Jump to content

1960 Buick vent window regulators


60electra225
 Share

Recommended Posts

1959/60 Buick vent window regulators #4775801 and 4775802 were superceded to #4814806 and 4814807 prior to my 1963 parts books being published. Yes, these parts ARE the same as 59/60 Chevrolet. These parts are reproduced and available as repaired originals via several Chevrolet restoration companies (eg Ecklers Late Great Chevy).

Cheers,

Rick (Fron the other side of Australia)

Link to comment
Share on other sites

  • 4 weeks later...

These are fairly easy to self-repair, by the way. You can take them apart, grease them, and re-peen the 3 rivets. I have done this on a '60 Caddy and my '60 LeSabre with 100% success. I am confident that they will never come apart again.

Link to comment
Share on other sites

DinoBob has a good suggestion. Another repair idea: Neatly file/grind off those potmetal nubs flush with the end plate surface - those nubs are likely junk and caused the whole problem in the first place. Drill, thread, and secure end plate with new machine screws after you've cleaned and lubed the guts. Now this is the way GM shoulda done it - a permanent solution - SOP in my shop for years - NEVER a comeback. Good luck and happy motorin'!

Link to comment
Share on other sites

  • 2 weeks later...

Tri-shield or DinoBob,

Do you have any pictures or a more detailed explanation of this repair process? I'm about to replace the vent window seals on my 1960 4719 sedan. With the inner door panel and "waterproof" paper liner removed, I noticed that I can simply wind the vent window crank shaft and remove it from inside the door - there's nothing holding it in place although it seems like there should be. The problem is that my vent windows open OK with the crank but I need to push on the windows to get the squarish shaft below them to re-engage so I can close them.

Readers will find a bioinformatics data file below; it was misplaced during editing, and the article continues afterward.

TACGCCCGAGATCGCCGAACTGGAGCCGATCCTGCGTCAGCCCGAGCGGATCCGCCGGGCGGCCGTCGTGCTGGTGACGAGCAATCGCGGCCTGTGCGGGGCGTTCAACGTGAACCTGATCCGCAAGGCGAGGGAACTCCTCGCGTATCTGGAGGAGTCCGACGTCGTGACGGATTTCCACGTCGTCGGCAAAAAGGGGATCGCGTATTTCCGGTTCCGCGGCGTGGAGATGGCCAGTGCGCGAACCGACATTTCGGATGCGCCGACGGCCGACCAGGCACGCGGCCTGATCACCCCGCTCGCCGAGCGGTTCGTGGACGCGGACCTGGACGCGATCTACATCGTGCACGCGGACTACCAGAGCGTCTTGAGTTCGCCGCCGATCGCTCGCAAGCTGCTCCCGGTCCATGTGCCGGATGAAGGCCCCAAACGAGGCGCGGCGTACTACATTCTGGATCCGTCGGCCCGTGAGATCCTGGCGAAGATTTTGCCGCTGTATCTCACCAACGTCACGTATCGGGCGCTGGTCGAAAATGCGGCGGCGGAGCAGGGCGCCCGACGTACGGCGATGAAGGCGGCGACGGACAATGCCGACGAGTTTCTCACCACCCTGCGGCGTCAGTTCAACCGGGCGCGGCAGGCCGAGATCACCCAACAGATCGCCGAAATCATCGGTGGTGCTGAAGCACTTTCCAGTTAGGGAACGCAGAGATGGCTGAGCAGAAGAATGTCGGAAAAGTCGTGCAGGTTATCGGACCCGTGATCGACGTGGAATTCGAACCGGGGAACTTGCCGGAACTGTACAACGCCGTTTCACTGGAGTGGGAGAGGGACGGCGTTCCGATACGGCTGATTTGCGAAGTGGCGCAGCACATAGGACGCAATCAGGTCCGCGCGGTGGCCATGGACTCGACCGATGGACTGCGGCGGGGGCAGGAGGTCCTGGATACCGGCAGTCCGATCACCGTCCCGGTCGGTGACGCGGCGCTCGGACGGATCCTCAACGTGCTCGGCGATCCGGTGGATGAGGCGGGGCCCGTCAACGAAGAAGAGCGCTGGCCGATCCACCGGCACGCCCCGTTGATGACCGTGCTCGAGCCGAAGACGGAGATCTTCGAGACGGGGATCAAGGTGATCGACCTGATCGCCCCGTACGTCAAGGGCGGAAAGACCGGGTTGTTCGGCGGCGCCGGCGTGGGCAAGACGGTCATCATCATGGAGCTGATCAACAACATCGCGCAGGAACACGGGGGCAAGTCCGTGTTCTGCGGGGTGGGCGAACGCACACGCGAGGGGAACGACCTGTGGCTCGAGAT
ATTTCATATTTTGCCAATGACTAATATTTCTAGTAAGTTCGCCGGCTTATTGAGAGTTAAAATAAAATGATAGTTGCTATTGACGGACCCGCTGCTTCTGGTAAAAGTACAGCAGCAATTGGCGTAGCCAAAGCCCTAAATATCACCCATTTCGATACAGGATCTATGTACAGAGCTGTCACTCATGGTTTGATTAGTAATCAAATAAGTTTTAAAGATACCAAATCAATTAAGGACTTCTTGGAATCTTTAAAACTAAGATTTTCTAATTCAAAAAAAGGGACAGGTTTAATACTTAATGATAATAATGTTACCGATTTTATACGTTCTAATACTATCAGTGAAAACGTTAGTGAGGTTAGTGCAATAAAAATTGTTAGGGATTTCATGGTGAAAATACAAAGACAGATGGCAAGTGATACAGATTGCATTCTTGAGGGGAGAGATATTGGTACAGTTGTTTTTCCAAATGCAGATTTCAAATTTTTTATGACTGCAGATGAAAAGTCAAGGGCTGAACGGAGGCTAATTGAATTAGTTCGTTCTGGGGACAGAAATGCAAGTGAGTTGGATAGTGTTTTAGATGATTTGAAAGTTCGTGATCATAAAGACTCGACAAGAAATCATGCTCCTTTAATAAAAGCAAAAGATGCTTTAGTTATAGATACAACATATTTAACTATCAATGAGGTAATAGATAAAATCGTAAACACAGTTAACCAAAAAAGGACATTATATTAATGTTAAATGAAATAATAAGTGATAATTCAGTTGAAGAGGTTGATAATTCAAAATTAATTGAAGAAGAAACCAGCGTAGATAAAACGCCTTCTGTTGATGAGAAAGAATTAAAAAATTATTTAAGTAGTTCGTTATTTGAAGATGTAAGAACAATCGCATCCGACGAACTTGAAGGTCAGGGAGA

Any help appreciated - thanks!

Link to comment
Share on other sites

I am sorry to say i never photgraphed the process. But it's easy. There are three screws that hold the gear to the door. Unscrew them and the gear comes out. What you will probably discover is that the gear body has rivets that hold it together, that are coming loose. When the gear gets dirty and crusty, it binds. The force that should be turning the gear then finds the path of lesser resistance. When you turn the shaft, which is a worm gear, it then becomes a screw. It's literally trying to screw itself out of the gear housing. And the force that this generates splits the housing open. So what you need to do is open and clean the housing of the old, crusted dirt and lubricant, add new lubricant (White Lube is what I use), put everything back together, and then use a ballpeen hammer to re-peen the rivets that hold the housing together. Really it is dead simple when you get a look at the gear's innards- it's a very rudimentary design.

Take them out and get back to us on it. Mine took about 30 minutes total for both sides, once I had the door panels off.

Link to comment
Share on other sites

Tri-shield, DinoBob and Pete, thanks for your assistance. Upon removing both the driver and pass side vent window regulators, I found the end plates to be missing as you predicted. I found one endplate in the driver's door but where the other one went is a mystery, although one of the rubber drainhole seals is missing and I guess the endplate could have eventually made it's way to freedom that way.

Both doors look like they were never taken apart - the original paper watershields were in place and there was no evidence of any tears, retaping, etc. I simply sawed off the old rivet heads, drilled a hole where they used to be, and used small machine screws, washers and nuts to refasten the endplate after completely degreasing them (Gumout) and relubing them with white lithium grease. I fashioned a new endplate from a piece of metal stock, using the original endplate as a template, and dabbed a bit of epoxy on the nuts to keep them secure. Unfortunately I have no pictures - my wife is out of town and took the camera. But both work good as new, and now I can spend the $150 per side that some Chevy parts houses are asking for repop regulators on something else - like new vent window seals, for a start.

Link to comment
Share on other sites

I love a happy ending! Just reading about some of the repairs we make and innovate brings a little tear to my eye (out of remembrance to my Dad), because I was raised working on cars with him and he taught me so many of those little shortcuts to save time and money. Glad it all worked out for you Jan_Zverina!

Link to comment
Share on other sites

Create an account or sign in to comment

You need to be a member in order to leave a comment

Create an account

Sign up for a new account in our community. It's easy!

Register a new account

Sign in

Already have an account? Sign in here.

Sign In Now
 Share

×
×
  • Create New...